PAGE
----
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Few Prisoners Get Early Release Promised by the State

Glenda Desper

To reduce the risk of coronavirus in prisons, the legislature said wardens should consider release of anyone due to get out within the next year.  Officials estimated 2,000 people might be eligible, but so far less than 200 have been freed.  The governor has also pledged to speed up review of pardon requests if prisoners have certain medical conditions, but the state won’t say how many clemency requests it has cleared. 

If ou’re stuck in a crowded state prison, suffering from a medical condition that puts you at increased risk for death if you catch COVID, that’s cruel and unusual punishment.  So said the plaintiffs in a lawsuit against the Virginia Department of Corrections.  To avoid a long and expensive trial, the state agreed to a settlement, and Public Safety Secretary Brian Moran declared victory.

“The settlement agreement I’m very pleased with," he told reporters. "It essentially memorializes much of what DOC is already doing – all the hygiene, the soap, the personal protective equipment they;’re distributing they’ve been distributing.  They’ve gone to extraordinary steps following CDC guidelines, and the court agreed.”

Not so said the ACLU’s Claire Gastanaga.  She told RadioIQ the federal court never made any determination about how well the department of corrections was doing, and the court has imposed many requirements on the state – including speedy consideration of pardon requests from people who are especially vulnerable to coronavirus.  

Keith Hill is one of those.  He’s in prison for conspiracy to steal a shipment of cigarettes worth $12,000 from a warehouse in Roanoke.  At the time, he was working two jobs, seven days a week, and was lured by the promise of easy money. 

“I didn’t really need to do it," he recalls. "It was just something stupid. Do I regret it?  Absolutely.”

Instead, he was sentenced to more than 60 years behind bars.

“Larceny in Virginia carries 1-20 years," he explains. "Conspiracy carried 1-20, and then the burglary of a business carried 20 years.”

Now, Hill fears he could be facing the death penalty.  As an African-American male, 64, with high blood pressure, he’s at increased risk for a deadly case of COVID.

“If I get sick in here it may be disastrous for me,” he says.

Eddie DeHart is locked up for a series of burglaries in Christiansburg.  Fortunately, no one got hurt,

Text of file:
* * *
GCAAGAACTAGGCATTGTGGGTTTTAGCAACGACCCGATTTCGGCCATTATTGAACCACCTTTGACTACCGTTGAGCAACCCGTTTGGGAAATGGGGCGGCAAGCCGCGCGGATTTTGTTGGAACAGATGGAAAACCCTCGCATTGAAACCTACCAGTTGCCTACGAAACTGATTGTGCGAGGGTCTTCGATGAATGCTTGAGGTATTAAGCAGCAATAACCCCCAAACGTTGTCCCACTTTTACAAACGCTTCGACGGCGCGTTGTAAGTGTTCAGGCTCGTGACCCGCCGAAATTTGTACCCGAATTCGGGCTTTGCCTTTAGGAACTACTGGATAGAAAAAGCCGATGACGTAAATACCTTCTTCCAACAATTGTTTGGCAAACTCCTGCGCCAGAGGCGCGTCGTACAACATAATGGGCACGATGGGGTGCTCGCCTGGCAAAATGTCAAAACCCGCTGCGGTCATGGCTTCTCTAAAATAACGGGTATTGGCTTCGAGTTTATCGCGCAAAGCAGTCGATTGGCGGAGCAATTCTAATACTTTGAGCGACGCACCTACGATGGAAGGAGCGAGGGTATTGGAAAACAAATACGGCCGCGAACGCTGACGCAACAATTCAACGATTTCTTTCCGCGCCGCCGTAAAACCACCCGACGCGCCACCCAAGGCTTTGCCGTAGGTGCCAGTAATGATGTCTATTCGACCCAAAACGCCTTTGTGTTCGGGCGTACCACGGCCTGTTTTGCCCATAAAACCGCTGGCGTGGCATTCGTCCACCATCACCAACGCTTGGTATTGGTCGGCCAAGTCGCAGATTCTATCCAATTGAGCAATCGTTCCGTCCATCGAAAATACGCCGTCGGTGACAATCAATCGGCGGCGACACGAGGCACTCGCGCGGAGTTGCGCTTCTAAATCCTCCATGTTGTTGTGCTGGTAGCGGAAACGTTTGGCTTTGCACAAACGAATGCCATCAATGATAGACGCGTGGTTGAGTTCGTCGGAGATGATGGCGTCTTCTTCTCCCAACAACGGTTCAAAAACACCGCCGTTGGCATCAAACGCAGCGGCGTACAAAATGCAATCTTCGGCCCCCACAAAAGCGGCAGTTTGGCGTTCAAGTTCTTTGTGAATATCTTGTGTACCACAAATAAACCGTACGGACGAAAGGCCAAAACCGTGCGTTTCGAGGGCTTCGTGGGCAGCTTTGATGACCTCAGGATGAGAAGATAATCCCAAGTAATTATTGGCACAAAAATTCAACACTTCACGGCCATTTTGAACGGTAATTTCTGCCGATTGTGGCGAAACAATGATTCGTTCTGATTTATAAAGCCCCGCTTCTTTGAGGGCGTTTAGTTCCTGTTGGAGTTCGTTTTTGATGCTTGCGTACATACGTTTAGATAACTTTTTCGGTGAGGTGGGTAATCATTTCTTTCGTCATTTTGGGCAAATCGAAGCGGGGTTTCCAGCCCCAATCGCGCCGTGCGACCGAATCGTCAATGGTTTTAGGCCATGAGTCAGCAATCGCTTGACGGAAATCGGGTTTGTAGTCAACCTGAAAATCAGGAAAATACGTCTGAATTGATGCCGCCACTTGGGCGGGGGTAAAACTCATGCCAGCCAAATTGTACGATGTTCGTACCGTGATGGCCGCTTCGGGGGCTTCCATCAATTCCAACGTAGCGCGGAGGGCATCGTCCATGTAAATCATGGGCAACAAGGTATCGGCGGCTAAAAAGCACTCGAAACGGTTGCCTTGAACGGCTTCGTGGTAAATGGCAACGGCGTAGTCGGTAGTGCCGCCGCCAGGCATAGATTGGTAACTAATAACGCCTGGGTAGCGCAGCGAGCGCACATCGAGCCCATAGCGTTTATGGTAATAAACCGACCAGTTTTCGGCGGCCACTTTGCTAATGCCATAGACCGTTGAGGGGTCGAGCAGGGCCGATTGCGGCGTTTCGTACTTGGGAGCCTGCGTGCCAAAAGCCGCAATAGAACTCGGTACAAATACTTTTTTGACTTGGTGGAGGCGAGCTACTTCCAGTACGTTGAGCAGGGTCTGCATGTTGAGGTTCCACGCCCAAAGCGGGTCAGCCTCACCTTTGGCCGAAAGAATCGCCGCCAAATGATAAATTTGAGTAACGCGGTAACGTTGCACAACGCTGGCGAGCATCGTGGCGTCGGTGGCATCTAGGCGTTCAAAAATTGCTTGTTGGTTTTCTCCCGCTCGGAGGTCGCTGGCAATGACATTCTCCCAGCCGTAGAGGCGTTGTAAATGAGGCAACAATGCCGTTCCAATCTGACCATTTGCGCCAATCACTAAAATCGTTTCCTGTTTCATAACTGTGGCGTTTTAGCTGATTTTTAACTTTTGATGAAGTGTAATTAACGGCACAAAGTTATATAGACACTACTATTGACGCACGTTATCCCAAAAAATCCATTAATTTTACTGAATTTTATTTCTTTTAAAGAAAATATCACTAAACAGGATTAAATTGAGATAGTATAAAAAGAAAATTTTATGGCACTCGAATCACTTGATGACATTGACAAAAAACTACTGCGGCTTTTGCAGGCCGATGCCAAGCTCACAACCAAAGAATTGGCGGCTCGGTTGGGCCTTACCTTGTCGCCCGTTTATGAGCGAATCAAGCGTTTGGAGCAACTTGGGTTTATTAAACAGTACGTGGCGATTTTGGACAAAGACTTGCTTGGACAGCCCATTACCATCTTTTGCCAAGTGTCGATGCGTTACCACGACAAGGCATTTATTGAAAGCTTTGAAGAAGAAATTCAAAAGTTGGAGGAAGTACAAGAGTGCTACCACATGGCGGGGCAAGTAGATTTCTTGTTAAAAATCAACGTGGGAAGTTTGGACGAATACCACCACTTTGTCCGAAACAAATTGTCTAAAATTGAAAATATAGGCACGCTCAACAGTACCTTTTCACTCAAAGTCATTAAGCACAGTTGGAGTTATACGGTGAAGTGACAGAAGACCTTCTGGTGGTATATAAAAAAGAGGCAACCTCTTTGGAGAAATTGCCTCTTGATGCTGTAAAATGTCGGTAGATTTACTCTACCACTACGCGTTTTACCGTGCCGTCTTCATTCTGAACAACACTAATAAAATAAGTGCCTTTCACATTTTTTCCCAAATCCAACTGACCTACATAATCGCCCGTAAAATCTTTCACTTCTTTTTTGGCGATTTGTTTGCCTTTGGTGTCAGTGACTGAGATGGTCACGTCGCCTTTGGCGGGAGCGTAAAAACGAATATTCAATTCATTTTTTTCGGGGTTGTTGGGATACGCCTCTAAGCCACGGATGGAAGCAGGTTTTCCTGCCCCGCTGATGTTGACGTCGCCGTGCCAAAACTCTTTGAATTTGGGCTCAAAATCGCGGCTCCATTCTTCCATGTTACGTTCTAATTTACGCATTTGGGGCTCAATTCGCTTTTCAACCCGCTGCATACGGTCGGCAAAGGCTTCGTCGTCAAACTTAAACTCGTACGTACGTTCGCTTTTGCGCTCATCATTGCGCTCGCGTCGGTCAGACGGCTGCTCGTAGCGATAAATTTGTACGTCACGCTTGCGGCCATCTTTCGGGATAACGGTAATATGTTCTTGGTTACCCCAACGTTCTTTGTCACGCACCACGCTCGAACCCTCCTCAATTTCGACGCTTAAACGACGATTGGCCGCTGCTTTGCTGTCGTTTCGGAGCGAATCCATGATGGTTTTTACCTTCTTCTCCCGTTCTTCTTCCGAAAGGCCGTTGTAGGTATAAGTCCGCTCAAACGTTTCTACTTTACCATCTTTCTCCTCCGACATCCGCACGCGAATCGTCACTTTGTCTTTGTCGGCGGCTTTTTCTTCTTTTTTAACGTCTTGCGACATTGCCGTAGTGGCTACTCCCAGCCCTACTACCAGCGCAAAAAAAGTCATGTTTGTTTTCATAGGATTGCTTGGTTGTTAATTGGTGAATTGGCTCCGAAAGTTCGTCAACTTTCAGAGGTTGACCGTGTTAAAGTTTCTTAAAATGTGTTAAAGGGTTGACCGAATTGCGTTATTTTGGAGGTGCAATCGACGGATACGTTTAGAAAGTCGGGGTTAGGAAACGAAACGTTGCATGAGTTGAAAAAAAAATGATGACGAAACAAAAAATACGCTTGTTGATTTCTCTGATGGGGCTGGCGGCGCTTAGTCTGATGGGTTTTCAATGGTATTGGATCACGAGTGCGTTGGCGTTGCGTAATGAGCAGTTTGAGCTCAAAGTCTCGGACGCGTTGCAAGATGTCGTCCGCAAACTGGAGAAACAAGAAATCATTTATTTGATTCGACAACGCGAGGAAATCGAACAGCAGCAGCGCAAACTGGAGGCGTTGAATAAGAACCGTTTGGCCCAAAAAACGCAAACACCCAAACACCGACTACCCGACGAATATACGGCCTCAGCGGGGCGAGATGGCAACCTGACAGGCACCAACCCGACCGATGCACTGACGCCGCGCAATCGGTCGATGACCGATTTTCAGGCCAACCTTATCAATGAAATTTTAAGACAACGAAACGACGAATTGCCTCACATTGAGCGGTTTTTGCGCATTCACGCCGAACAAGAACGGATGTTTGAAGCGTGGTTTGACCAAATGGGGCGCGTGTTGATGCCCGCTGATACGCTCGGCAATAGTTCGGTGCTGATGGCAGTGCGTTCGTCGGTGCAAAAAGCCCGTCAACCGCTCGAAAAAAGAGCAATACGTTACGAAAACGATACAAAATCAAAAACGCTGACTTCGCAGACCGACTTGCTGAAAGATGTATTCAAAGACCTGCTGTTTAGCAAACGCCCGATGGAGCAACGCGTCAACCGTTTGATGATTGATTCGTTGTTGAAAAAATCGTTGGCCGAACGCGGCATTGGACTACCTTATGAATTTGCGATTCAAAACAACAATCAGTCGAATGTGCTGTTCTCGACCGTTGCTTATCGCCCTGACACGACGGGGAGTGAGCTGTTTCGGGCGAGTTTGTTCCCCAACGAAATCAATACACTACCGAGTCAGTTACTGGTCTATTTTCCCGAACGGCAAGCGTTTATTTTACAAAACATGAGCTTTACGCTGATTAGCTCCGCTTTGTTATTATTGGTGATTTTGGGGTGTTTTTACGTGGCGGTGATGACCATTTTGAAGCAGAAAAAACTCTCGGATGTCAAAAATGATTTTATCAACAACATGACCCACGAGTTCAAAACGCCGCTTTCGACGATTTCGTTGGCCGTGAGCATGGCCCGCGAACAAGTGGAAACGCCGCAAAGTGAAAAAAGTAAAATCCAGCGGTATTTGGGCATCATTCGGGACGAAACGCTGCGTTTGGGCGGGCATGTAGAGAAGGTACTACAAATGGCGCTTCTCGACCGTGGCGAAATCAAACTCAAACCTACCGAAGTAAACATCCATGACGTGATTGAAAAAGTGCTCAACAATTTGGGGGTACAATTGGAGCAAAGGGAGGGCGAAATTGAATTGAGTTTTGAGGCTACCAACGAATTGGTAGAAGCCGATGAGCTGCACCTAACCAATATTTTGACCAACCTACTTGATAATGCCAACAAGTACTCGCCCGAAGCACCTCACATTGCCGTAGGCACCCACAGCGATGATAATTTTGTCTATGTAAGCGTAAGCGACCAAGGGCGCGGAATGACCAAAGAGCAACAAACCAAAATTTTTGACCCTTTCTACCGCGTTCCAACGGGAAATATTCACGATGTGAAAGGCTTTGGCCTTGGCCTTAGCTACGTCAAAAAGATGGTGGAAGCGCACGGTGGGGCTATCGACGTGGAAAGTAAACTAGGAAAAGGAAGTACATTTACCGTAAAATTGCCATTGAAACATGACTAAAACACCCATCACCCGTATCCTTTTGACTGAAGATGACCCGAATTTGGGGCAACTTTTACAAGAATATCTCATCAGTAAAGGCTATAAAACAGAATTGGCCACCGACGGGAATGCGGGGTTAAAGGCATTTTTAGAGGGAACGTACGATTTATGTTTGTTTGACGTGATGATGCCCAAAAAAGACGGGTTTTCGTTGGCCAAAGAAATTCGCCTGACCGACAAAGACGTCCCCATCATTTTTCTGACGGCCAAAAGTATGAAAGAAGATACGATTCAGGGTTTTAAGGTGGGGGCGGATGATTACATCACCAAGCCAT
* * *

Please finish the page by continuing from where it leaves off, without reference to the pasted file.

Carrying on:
“I’ve never committed a crime of violence against anybody,” he told RadioIQ.

But he was sentenced to 25 years and is now fighting stage four lung cancer, making it hard to work or even walk.

Also in the pile of pleas for clemency – Andre Daniels, convicted of carjacking and fighting a deadly case of blood cancer. 

“I had tumors in my body," Daniels says. "I could feel them – especially one the size of a potato.”

His best hope for a cure is a stem cell transplant he can only get if released from prison.  His worst fear, dying of COVID while waiting for an answer from Ralph Northam.

Of course if the governor takes time to review clemency requests from people concerned about COVID, it could further delay cases like that of Jamie Desper – doing time for having sex with his 18-year-old girlfriend.

“I met her thru a friend that worked with her at the Home Depot," he remembers. "We had texted back and forth.  We’d talked on the phone and stuff like that, and we were actually in a relationship when I decided to go pick her up.”

He claims she was unhappy living with her parents, so he decided to help her find another place to live.  The local women’s shelter was full, so they went to a motel.  Desper’s girlfriend told police they were in love and wanted to get married, but because she had an intellectual disability, the law says she can’t give consent for sex.  What the court didn’t know, says Jamie’s mother Glenda Desper, is that he is also intellectually disabled.

"He’s just like she was, and I don’t see where it states anywhere in te law that two people with disability can’t have a relationship if they’re both of age," she argues.

Now in the Augusta Correctional Center for rape, Jamie Desper has been waiting more than five years for a response to his plea for clemency.

Sandy Hausman is Radio IQ's Charlottesville Bureau Chief